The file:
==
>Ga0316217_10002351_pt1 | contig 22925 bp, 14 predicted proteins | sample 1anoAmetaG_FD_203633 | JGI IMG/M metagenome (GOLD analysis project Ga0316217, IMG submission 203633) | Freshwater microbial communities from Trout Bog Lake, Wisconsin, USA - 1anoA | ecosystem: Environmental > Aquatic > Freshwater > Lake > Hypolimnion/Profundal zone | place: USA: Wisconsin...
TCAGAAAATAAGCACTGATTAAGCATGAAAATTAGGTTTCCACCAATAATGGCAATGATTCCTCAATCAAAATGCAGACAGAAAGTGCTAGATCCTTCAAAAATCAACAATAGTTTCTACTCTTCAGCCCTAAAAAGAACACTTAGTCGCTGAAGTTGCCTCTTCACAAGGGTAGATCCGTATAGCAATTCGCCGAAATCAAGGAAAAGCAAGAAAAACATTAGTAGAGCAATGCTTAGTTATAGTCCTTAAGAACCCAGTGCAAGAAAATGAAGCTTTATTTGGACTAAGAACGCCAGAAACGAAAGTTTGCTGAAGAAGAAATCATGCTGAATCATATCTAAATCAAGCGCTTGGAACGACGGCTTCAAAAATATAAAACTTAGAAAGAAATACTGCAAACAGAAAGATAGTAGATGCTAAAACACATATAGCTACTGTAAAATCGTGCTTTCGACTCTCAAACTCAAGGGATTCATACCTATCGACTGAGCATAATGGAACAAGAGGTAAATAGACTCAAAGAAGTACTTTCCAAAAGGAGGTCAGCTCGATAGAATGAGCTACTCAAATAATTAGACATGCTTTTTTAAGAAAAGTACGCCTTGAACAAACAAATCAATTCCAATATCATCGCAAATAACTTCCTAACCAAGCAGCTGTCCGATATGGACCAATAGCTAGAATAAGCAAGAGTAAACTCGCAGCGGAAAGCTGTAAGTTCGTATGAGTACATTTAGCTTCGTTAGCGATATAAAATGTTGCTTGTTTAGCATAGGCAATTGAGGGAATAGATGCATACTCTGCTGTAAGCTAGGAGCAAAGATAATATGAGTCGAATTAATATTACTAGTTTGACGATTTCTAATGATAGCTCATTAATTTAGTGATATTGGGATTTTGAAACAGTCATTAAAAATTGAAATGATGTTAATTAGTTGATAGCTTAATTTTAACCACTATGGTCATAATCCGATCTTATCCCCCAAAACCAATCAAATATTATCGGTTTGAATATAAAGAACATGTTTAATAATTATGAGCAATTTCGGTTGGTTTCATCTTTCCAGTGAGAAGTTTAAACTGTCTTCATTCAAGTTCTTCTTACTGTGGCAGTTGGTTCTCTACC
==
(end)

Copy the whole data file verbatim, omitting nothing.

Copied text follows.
>Ga0316217_10002351_pt1 | contig 22925 bp, 14 predicted proteins | sample 1anoAmetaG_FD_203633 | JGI IMG/M metagenome (GOLD analysis project Ga0316217, IMG submission 203633) | Freshwater microbial communities from Trout Bog Lake, Wisconsin, USA - 1anoA | ecosystem: Environmental > Aquatic > Freshwater > Lake > Hypolimnion/Profundal zone | place: USA: Wisconsin...
TCAGAAAATAAGCACTGATTAAGCATGAAAATTAGGTTTCCACCAATAATGGCAATGATTCCTCAATCAAAATGCAGACAGAAAGTGCTAGATCCTTCAAAAATCAACAATAGTTTCTACTCTTCAGCCCTAAAAAGAACACTTAGTCGCTGAAGTTGCCTCTTCACAAGGGTAGATCCGTATAGCAATTCGCCGAAATCAAGGAAAAGCAAGAAAAACATTAGTAGAGCAATGCTTAGTTATAGTCCTTAAGAACCCAGTGCAAGAAAATGAAGCTTTATTTGGACTAAGAACGCCAGAAACGAAAGTTTGCTGAAGAAGAAATCATGCTGAATCATATCTAAATCAAGCGCTTGGAACGACGGCTTCAAAAATATAAAACTTAGAAAGAAATACTGCAAACAGAAAGATAGTAGATGCTAAAACACATATAGCTACTGTAAAATCGTGCTTTCGACTCTCAAACTCAAGGGATTCATACCTATCGACTGAGCATAATGGAACAAGAGGTAAATAGACTCAAAGAAGTACTTTCCAAAAGGAGGTCAGCTCGATAGAATGAGCTACTCAAATAATTAGACATGCTTTTTTAAGAAAAGTACGCCTTGAACAAACAAATCAATTCCAATATCATCGCAAATAACTTCCTAACCAAGCAGCTGTCCGATATGGACCAATAGCTAGAATAAGCAAGAGTAAACTCGCAGCGGAAAGCTGTAAGTTCGTATGAGTACATTTAGCTTCGTTAGCGATATAAAATGTTGCTTGTTTAGCATAGGCAATTGAGGGAATAGATGCATACTCTGCTGTAAGCTAGGAGCAAAGATAATATGAGTCGAATTAATATTACTAGTTTGACGATTTCTAATGATAGCTCATTAATTTAGTGATATTGGGATTTTGAAACAGTCATTAAAAATTGAAATGATGTTAATTAGTTGATAGCTTAATTTTAACCACTATGGTCATAATCCGATCTTATCCCCCAAAACCAATCAAATATTATCGGTTTGAATATAAAGAACATGTTTAATAATTATGAGCAATTTCGGTTGGTTTCATCTTTCCAGTGAGAAGTTTAAACTGTCTTCATTCAAGTTCTTCTTACTGTGGCAGTTGGTTCTCTACC